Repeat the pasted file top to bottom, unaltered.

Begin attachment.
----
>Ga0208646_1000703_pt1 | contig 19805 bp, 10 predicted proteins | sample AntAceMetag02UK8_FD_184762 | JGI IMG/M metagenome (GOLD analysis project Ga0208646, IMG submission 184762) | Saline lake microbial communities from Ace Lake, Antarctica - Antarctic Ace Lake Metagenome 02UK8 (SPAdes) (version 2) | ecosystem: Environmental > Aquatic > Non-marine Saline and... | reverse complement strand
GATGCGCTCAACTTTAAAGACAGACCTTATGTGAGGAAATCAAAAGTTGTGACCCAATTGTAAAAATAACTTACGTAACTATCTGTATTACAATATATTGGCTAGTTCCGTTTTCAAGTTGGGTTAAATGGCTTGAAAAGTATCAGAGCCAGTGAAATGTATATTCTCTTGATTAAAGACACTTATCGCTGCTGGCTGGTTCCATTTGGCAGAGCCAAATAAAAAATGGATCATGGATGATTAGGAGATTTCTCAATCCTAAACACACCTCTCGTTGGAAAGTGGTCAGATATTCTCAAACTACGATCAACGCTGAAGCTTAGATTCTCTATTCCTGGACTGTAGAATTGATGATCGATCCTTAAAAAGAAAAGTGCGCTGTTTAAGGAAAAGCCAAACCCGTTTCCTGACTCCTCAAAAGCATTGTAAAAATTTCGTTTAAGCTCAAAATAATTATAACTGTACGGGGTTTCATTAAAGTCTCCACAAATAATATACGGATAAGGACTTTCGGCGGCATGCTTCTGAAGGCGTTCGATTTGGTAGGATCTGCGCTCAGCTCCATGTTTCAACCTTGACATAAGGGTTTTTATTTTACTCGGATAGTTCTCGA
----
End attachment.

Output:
>Ga0208646_1000703_pt1 | contig 19805 bp, 10 predicted proteins | sample AntAceMetag02UK8_FD_184762 | JGI IMG/M metagenome (GOLD analysis project Ga0208646, IMG submission 184762) | Saline lake microbial communities from Ace Lake, Antarctica - Antarctic Ace Lake Metagenome 02UK8 (SPAdes) (version 2) | ecosystem: Environmental > Aquatic > Non-marine Saline and... | reverse complement strand
GATGCGCTCAACTTTAAAGACAGACCTTATGTGAGGAAATCAAAAGTTGTGACCCAATTGTAAAAATAACTTACGTAACTATCTGTATTACAATATATTGGCTAGTTCCGTTTTCAAGTTGGGTTAAATGGCTTGAAAAGTATCAGAGCCAGTGAAATGTATATTCTCTTGATTAAAGACACTTATCGCTGCTGGCTGGTTCCATTTGGCAGAGCCAAATAAAAAATGGATCATGGATGATTAGGAGATTTCTCAATCCTAAACACACCTCTCGTTGGAAAGTGGTCAGATATTCTCAAACTACGATCAACGCTGAAGCTTAGATTCTCTATTCCTGGACTGTAGAATTGATGATCGATCCTTAAAAAGAAAAGTGCGCTGTTTAAGGAAAAGCCAAACCCGTTTCCTGACTCCTCAAAAGCATTGTAAAAATTTCGTTTAAGCTCAAAATAATTATAACTGTACGGGGTTTCATTAAAGTCTCCACAAATAATATACGGATAAGGACTTTCGGCGGCATGCTTCTGAAGGCGTTCGATTTGGTAGGATCTGCGCTCAGCTCCATGTTTCAACCTTGACATAAGGGTTTTTATTTTACTCGGATAGTTCTCGA